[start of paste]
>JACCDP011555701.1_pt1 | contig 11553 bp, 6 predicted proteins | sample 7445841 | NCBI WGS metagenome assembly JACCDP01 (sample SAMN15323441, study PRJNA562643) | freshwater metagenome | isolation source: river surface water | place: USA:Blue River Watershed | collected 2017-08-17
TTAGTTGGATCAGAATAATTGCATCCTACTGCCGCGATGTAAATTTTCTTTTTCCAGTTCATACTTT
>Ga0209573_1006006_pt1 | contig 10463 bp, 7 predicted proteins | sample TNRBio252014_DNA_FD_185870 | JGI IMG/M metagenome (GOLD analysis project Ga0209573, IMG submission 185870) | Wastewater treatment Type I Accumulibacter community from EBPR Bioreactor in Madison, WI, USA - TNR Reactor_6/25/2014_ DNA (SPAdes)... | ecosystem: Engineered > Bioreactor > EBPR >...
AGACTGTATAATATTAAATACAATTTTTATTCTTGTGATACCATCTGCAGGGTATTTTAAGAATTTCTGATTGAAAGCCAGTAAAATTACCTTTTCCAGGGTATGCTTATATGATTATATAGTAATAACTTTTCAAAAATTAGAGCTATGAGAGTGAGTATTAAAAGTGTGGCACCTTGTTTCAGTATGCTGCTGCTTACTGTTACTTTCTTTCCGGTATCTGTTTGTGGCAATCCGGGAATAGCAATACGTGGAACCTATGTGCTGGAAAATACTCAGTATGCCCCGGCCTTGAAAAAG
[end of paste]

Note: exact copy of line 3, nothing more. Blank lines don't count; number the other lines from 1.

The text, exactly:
>Ga0209573_1006006_pt1 | contig 10463 bp, 7 predicted proteins | sample TNRBio252014_DNA_FD_185870 | JGI IMG/M metagenome (GOLD analysis project Ga0209573, IMG submission 185870) | Wastewater treatment Type I Accumulibacter community from EBPR Bioreactor in Madison, WI, USA - TNR Reactor_6/25/2014_ DNA (SPAdes)... | ecosystem: Engineered > Bioreactor > EBPR >...